There is a lot of buzz around Bitcoin and other forms of cryptocurrency as a new kind of payment technology and how it can change our future. I am going to take a different spin on what is really interesting about cryptocurrency. There is much more behind cryptocurrency and Bitcoin than being a new way to make a payment. The technology that Bitcoin is built on is extremely interesting and has many other applications. The underlying tech that drives cryptocurrency is called blockchain which is a new way to track and log information that can be applied to other industries like healthcare. The real question is where will blockchain be applied and how will it work in our future.
Before we jump into how blockchain can help the healthcare vertical, the most important concept of what blockchain is, simply put, is a way to distribute a ledger. What this means is there are many different copies of a ledger with the same information from different parties. If someone loses a ledger or if someone tries to completely delete data from a ledger, there are many different copies that also have that same information logged. Having multiple ledgers from different parties creates a whole new concept of access and reliability. There isn’t one central source of truth but many copies or sources of truth.
One transaction happens and after the encounter, a trusted party would validate the transaction with an access key. An app running blockchain would timestamp the verified “block” and add it to the chain of older blocks in sequential order, hence adding a block to the chain. Then the transaction would be distributed to other ledgers.
How and why apply blockchain in healthcare?
1. Patient Medical Verification
Let’s take an example: If an X-Ray is taken of a patient, the patient shouldn’t have to take that X-Ray again if they go to a completely separate provider at a completely separate medical organization. By eliminating unnecessary X-Rays, expenses go down and the patient is exposed to less radiation.
If both providers in different organizations have a blockchain app with a copy of the patient’s data, they can look at the blocks to see when the last X-Ray has happened. If an X-Ray was taken recently, a provider can ask for a copy of that X-Ray or look at the chain if it includes that type of information in it.
Medical data isn’t siloed to one location and patient care improves.
2. Better Security and Backups
Blockchain can be applied to protect internal infrastructure within an organization. Having many copies of the blockchain ledger within a healthcare organization with independent parties having access to the separate copies under lock and key creates redundancy like we have never seen before. If we look at how a lot of healthcare organizations operate today, the organization might have one central database, with one team managing the database. There is one point of failure, with the team, and with that one database. What happens if a hacker gets access and encrypts the database? Well this has happened with hackers encrypting full hospital databases. In the past the hackers blackmailed hospitals to get access to their own data. If implemented correctly, blockchain would protect against this type of ransom attack and other types of catastrophes like data corruption or hardware failure.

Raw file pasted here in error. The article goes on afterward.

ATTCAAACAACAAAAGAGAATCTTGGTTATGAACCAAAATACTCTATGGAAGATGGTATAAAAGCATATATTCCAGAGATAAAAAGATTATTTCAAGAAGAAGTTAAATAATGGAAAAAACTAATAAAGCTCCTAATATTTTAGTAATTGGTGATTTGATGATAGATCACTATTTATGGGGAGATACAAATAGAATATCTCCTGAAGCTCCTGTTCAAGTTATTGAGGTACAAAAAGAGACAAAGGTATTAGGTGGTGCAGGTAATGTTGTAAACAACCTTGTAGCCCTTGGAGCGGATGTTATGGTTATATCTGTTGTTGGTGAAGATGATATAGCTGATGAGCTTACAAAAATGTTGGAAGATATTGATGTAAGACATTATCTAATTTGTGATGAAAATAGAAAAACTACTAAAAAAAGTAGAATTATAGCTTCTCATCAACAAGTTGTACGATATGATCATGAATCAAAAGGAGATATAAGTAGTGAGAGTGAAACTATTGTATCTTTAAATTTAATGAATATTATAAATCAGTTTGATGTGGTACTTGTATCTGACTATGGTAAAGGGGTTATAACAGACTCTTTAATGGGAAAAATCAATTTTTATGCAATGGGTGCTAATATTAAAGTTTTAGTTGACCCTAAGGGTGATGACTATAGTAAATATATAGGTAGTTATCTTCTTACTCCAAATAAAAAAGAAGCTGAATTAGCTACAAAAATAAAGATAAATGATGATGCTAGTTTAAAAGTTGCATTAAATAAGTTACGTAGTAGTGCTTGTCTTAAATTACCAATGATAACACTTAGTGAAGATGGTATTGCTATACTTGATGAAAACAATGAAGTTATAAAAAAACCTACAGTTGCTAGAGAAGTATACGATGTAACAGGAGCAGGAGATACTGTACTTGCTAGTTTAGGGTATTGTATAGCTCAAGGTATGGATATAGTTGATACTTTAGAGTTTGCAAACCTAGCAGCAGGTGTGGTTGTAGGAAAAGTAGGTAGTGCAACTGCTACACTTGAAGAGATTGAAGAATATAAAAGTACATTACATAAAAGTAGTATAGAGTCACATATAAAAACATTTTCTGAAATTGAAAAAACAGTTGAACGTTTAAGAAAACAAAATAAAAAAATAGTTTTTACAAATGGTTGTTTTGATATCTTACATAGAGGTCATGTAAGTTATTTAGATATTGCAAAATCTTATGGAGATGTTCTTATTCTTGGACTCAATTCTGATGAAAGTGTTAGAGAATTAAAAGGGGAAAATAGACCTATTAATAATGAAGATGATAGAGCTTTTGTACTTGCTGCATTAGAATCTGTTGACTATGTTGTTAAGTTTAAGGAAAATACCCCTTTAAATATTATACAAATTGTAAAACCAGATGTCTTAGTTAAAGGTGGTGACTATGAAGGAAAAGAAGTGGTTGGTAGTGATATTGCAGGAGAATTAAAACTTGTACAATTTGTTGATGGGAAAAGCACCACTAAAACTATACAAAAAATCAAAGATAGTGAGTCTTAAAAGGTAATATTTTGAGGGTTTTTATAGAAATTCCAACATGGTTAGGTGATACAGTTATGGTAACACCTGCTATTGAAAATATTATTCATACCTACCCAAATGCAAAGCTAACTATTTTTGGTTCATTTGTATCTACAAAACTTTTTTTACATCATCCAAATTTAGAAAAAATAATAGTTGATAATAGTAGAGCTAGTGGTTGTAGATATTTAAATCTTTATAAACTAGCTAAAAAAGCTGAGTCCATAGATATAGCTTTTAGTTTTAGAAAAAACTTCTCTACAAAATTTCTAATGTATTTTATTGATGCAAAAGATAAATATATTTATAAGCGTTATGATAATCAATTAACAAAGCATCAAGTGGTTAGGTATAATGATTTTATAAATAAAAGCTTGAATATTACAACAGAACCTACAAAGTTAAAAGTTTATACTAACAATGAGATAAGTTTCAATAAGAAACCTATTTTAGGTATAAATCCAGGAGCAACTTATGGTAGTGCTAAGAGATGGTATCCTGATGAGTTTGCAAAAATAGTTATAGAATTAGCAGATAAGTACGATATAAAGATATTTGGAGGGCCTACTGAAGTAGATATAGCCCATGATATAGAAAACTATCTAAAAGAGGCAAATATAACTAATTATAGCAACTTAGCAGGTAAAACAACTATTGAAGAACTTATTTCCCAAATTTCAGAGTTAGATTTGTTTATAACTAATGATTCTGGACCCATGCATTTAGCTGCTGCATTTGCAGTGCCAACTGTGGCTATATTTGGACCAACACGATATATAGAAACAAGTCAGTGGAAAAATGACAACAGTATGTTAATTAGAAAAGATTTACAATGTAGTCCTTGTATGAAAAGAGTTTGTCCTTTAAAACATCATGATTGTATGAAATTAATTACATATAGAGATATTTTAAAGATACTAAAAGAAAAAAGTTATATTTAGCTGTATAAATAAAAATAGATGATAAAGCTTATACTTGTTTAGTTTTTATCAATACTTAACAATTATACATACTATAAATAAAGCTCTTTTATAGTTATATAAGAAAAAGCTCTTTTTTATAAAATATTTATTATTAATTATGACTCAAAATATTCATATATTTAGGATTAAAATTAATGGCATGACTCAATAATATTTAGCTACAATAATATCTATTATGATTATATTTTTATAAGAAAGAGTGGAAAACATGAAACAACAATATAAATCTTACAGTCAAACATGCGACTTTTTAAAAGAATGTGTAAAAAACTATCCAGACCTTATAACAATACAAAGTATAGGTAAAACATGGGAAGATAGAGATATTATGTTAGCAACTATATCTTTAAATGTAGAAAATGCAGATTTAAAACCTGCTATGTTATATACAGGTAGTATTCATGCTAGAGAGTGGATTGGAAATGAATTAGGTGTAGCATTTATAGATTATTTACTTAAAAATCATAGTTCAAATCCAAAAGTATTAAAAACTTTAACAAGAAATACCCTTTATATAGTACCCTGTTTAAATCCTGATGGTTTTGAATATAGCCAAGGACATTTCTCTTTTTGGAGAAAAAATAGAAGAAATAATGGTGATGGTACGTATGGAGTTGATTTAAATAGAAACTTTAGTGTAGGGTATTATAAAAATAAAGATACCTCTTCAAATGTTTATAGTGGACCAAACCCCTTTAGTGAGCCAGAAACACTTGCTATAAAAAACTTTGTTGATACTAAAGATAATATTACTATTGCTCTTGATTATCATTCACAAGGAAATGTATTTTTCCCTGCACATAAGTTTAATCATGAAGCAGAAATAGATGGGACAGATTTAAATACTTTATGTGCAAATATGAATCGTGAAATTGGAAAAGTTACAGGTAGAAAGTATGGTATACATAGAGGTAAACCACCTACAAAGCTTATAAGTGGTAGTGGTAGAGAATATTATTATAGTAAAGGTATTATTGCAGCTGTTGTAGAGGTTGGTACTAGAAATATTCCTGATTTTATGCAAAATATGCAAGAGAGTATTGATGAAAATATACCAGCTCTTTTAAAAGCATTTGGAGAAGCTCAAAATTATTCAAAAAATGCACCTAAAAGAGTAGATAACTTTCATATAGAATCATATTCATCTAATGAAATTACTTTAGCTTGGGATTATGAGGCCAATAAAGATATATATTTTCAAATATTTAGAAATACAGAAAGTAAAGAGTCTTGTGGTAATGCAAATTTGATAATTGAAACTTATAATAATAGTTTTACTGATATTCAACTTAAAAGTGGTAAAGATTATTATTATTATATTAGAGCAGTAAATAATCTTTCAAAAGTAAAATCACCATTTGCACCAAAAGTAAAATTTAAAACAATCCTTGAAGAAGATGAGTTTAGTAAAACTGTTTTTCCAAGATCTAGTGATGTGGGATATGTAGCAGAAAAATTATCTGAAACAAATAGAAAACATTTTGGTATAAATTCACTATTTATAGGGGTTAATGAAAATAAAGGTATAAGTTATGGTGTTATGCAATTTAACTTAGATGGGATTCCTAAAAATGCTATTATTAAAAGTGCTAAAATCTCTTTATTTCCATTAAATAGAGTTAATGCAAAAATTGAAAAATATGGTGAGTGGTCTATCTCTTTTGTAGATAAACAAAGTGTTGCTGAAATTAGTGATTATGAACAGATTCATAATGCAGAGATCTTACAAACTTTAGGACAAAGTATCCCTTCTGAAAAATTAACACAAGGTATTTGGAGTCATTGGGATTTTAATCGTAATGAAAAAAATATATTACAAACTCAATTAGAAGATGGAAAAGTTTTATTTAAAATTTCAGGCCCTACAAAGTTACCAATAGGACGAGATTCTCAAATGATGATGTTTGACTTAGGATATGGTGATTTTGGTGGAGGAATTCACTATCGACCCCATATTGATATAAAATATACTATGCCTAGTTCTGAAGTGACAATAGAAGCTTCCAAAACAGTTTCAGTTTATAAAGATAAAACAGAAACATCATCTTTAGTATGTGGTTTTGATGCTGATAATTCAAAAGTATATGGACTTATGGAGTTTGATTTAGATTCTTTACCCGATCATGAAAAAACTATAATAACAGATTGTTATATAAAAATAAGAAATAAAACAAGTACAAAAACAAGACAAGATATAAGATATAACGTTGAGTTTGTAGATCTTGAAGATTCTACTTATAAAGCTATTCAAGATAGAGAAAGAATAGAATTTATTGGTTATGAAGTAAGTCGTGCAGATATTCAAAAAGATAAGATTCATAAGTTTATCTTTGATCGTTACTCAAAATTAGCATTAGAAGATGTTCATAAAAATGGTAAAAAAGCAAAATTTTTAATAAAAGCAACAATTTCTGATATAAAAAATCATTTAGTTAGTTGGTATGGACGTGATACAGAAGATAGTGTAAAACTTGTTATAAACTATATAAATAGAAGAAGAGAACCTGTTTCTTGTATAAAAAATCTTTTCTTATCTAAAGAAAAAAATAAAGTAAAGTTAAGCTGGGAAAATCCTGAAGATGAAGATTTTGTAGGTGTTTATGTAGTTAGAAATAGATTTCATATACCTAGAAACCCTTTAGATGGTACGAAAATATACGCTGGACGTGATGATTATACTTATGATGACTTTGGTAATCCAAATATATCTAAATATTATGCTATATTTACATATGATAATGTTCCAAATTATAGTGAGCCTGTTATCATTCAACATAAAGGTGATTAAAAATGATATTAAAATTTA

3. Bringing Down Healthcare GDP
We can bring down the spend on the U.S. GDP if we actually leverage Blockchain for fraud and duplicate charges for procedures and discrepancies using the technology for medical billing. CMS estimated that health care spending will account for 19.9 percent of GDP by 2025, up from 17.8 percent in 2015.
In theory if we tracked all charges, we can validate charges across different Blockchain instances to see if everything for a patient has been done and where. We would have a better check and balance process to see what billing has been completed for a patient and who covered a patient for what. Medical billing errors, duplicate charges and fraud checks could happen in real-time as audits of medical codes happen, looking at codes like ICD-10 and CPT codes.
(ICD-10 and CPT codes would be part of the Blockchain)
4. Cryptocurrencies for Patient Payments
Cash medical practices might adopt and accept Cryptocurrency as payment from patients in the near term future, but for the larger practices and institutions to adopt Cryptocurrency a major shift would have to happen. The change would have to come from the healthcare insurance company industry. The big change that I see as the core driver would be Medicare. Medicare would have to back some implementation of Cryptocurrency. Generally most U.S. insurers follow Medicare, and if Medicare were to change, we would for sure see a fast adoption of accepting these types of payments.
It is amazing to see companies starting to accept Cryptocurrency, the healthcare industry generally lags behind when it comes to change, so it will be interesting to see how accepting new forms of payment will play out.
As per my guess of where we will see blockchain’s biggest adoption, I would say it will be within organizations initially, not outside or from groups/organizations working together. Blockchain adoption would happen within an organization, one organization at a time, rolling the technology out to protect the company like I mentioned in point number two above.
Healthcare has been lagging to adopt newer technologies with a large part of the medical industry still running on fax machines and on paper. It will be fun to see how this new technology will come into play in healthcare.
Daniel Kivatinos is the COO and cofounder of drchrono, an integrated EHR platform that connects doctors, patients and health data to improve patient care. Daniel drives direction, brand vision, and business strategy for drchrono. Follow him on Twitter @danielkivatinos